If the peace talks are indeed on ‏(again‏), we Arab citizens of Israel have a duty to relate to them this time as full partners, or opponents, rather than as viewers in the bleachers. These negotiations affect us no less than the rest of the Palestinian people. If they succeed, we will be facing a new reality requiring a sea change. And if they fail, we will have to bear the consequences.

There are two issues that touch upon our very existence in the Galilee, in the so-called Triangle of Arab communities in central Israel and in the Negev: international recognition of Israel as a Jewish state, and the evacuation of the settlements. The two issues are intrinsically connected. In the event a peace agreement is indeed signed between the Palestinian Authority and the State of Israel, and the state’s Jewish identity becomes a fact, we will face the start of a difficult and perhaps fraught process between us and that re-promised Jewish state.

It is a near-certainty that the immediate response to any collective complaint by Israel’s Arab citizens would be, Go realize your national identity in your new state. The public tolerance for the demands and rights of the Arabs who live here will be lower than ever. The Israelis will want to relax now that, in their eyes, they have rid themselves of the shrapnel in the national backside once and for all. The “end of the conflict” with the PA is the beginning of the conflict with us.

Tens of thousands of settlers, after being evacuated willingly or by force, will come to the core of our existence. There are already nongovernmental organizations working to transplant messianic religious settlements in Israel’s mixed cities and other areas where Jewish and Arab populations mingle, such as Acre, Lod and Ramle. If and when the settlements in the West Bank are dismantled, we will have tens of thousands of evacuees wanting to Judaize the Jewish state from within.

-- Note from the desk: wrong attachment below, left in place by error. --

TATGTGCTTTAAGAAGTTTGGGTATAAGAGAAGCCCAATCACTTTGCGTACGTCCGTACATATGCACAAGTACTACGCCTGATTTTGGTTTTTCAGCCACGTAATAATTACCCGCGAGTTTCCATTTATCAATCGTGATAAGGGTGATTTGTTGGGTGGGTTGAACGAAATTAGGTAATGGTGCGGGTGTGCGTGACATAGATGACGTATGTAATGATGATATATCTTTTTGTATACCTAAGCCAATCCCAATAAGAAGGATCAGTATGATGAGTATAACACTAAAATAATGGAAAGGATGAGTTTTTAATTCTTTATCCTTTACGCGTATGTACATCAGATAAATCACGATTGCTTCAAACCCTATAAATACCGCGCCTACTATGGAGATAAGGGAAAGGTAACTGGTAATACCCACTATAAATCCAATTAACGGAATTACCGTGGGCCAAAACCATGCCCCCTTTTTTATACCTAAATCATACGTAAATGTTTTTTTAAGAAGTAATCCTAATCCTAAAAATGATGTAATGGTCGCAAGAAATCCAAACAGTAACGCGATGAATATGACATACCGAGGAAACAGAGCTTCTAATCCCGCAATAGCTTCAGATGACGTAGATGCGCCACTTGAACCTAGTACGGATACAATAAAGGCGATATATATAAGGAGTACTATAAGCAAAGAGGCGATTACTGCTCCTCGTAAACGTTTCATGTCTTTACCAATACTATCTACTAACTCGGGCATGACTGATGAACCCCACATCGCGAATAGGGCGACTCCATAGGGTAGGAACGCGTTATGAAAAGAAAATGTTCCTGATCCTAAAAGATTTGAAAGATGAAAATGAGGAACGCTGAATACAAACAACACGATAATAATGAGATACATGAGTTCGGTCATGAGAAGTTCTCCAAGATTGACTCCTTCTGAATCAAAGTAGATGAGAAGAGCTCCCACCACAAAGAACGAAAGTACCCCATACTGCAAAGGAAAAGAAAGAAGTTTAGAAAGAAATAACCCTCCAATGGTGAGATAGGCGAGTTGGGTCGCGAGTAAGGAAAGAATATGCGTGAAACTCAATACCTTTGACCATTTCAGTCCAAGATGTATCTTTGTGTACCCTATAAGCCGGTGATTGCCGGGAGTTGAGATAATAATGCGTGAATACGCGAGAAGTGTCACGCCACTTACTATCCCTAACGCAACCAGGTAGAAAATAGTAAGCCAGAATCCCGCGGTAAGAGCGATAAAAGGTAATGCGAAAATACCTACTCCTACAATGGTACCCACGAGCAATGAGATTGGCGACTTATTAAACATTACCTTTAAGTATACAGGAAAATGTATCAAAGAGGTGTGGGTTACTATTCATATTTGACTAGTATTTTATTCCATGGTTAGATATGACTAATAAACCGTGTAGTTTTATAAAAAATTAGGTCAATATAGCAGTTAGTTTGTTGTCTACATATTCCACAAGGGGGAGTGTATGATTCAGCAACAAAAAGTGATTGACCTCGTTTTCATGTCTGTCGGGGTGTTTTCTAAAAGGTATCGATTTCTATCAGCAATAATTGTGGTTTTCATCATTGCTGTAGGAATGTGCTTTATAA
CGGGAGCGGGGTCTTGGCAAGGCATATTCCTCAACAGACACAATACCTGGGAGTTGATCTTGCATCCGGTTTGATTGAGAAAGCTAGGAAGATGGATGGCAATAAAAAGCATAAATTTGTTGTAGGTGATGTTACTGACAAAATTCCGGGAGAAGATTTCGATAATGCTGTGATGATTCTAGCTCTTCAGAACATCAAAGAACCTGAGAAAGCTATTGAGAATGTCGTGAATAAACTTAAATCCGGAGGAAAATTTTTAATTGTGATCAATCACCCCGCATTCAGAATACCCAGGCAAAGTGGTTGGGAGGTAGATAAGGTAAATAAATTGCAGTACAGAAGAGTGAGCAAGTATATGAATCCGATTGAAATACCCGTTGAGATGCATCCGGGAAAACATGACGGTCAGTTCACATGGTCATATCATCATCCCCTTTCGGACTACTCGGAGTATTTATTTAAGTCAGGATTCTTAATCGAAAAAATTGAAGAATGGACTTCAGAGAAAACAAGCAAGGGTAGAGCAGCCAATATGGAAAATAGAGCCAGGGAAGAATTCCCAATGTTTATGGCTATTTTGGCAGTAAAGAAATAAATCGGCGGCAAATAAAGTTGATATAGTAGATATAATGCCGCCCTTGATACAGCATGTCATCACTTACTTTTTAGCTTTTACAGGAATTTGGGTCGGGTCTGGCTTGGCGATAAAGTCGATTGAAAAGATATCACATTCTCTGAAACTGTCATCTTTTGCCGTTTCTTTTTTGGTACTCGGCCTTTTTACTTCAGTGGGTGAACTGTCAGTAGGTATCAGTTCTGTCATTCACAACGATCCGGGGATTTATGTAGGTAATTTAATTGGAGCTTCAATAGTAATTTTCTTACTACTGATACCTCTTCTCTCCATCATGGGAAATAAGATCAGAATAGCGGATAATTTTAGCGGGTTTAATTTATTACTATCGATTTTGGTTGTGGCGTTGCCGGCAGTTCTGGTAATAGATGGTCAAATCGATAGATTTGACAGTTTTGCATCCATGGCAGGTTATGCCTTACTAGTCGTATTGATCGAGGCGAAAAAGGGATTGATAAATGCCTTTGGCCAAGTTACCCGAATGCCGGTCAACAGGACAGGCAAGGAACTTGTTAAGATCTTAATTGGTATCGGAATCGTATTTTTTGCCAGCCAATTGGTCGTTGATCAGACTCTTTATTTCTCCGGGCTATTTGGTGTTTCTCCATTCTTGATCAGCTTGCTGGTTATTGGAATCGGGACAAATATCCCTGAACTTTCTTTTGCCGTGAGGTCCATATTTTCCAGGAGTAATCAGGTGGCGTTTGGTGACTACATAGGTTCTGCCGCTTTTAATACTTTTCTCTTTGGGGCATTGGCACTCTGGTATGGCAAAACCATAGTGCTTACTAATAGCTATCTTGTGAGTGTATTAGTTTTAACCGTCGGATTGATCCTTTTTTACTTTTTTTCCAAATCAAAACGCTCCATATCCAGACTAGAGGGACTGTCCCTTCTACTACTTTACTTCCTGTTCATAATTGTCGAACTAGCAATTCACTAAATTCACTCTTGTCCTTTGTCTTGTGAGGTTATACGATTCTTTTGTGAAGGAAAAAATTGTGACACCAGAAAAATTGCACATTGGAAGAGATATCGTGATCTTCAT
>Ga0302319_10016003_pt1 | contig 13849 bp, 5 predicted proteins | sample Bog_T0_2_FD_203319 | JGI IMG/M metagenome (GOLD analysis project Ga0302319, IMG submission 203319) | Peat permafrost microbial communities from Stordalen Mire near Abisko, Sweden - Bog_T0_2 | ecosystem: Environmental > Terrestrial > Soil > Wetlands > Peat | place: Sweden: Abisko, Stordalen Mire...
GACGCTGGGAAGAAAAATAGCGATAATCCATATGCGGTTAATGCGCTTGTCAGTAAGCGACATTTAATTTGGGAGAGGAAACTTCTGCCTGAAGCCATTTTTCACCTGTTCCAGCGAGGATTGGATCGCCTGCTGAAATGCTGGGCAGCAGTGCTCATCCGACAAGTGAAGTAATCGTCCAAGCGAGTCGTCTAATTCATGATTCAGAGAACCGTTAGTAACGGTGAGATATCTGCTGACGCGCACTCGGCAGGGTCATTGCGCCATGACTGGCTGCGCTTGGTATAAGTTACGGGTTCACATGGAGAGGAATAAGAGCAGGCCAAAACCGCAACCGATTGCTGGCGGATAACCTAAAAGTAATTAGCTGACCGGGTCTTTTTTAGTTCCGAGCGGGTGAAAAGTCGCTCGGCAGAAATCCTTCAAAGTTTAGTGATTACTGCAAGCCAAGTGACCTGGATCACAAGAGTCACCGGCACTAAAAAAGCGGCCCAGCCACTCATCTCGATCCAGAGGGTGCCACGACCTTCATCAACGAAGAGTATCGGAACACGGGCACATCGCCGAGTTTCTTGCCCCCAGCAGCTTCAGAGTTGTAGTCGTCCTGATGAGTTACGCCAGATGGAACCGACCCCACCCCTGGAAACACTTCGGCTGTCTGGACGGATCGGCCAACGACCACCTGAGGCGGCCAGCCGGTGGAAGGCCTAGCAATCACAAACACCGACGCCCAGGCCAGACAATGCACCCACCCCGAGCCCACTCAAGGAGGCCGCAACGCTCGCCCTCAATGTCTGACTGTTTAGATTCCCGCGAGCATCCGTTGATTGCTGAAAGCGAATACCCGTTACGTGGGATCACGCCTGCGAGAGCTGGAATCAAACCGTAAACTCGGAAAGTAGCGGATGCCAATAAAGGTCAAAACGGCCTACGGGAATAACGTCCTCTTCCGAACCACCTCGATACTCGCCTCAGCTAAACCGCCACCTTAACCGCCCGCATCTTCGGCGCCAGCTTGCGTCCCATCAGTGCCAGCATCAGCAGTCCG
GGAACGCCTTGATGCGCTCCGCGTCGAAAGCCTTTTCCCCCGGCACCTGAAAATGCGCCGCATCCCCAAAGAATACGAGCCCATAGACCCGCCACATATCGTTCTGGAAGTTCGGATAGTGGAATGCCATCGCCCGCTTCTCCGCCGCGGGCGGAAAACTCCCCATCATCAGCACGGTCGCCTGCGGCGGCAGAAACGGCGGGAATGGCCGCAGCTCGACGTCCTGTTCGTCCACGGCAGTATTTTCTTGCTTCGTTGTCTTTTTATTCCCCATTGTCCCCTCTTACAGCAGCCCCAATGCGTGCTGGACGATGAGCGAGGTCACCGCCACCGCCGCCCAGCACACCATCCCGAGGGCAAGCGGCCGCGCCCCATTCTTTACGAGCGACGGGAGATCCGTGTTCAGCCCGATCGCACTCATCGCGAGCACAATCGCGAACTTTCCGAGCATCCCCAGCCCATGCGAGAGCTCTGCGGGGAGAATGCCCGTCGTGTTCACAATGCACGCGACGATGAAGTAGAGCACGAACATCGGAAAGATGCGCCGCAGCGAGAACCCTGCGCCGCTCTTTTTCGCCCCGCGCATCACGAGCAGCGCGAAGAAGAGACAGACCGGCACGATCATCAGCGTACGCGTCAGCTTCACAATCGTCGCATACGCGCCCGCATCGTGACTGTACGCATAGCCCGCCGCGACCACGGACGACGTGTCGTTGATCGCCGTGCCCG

Some people think many of the settlers will emigrate if they are evicted by force, because they won’t withstand being separated from the groves of Nabi Saleh and Na’alin. They were so accustomed to hugging the trees ‏(before burning them‏). The messianic. ideological stream will want to put down roots in Israel, between Sakhnin and Arabeh, between Nazareth and Kafr Kana.

The truth is that in a properly run country that shouldn’t be a problem, provided that I and my kind can plant an Arab farm town between Ramat Hasharon and Herzliya. This unilateral “planting” of communities is an unbridled assault − geographic, economic and in terms of identity − on Israeli Arabs. If the settlements are evacuated, tens of thousands of additional armed and eager “nature lovers” will join the assault force.

Throughout the history of the state’s relations with the Palestinians, the Arabs in Israel have been forgotten and trampled on, not only by Israel but also by the Palestinian leadership, which failed to protect any of our vital interests. We did and will continue to support the Palestinians’ struggle, not as cheerleaders on the sidelines but as part of it. But the people within the struggle must also protect their own interests rather than accepting as gospel the assumption that liberating confiscated land in the occupied territories is more important than protecting the lands of Baka al-Garbiyeh and of Jatt. Even the prisoner exchange proposal soon to be discussed excludes convicts who are Israeli citizens.

Of course the ideal solution is a single, secular, liberal and democratic state for both peoples, but until we achieve that goal, and in the event an agreement is signed at any stage, we must protect our very existence in the face of the establishment-settler Judaization campaign, which will be even more aggressive than it is now. The situation of Israel’s Arab citizens is bad from every perspective, but even more worrying is the possibility of “popular” racism becoming entrenched policy in the Knesset and the government, shamelessly and without restraint. Such a situation is fertile ground for the settlement enterprise.

The settlements should remain part of the state of Palestine along the pre-1967 borders, in the event it is established, and the settlers should accept its laws and travel abroad with that state’s passport. Anyone who does not agree is politely invited to move to Israeli communities such as Savyon or Ofakim. The land in Al-Araqib is not up for grabs.

Ala Hlehel is an author and journalist and the editor-in-chief of the Arabic-language website Qadita.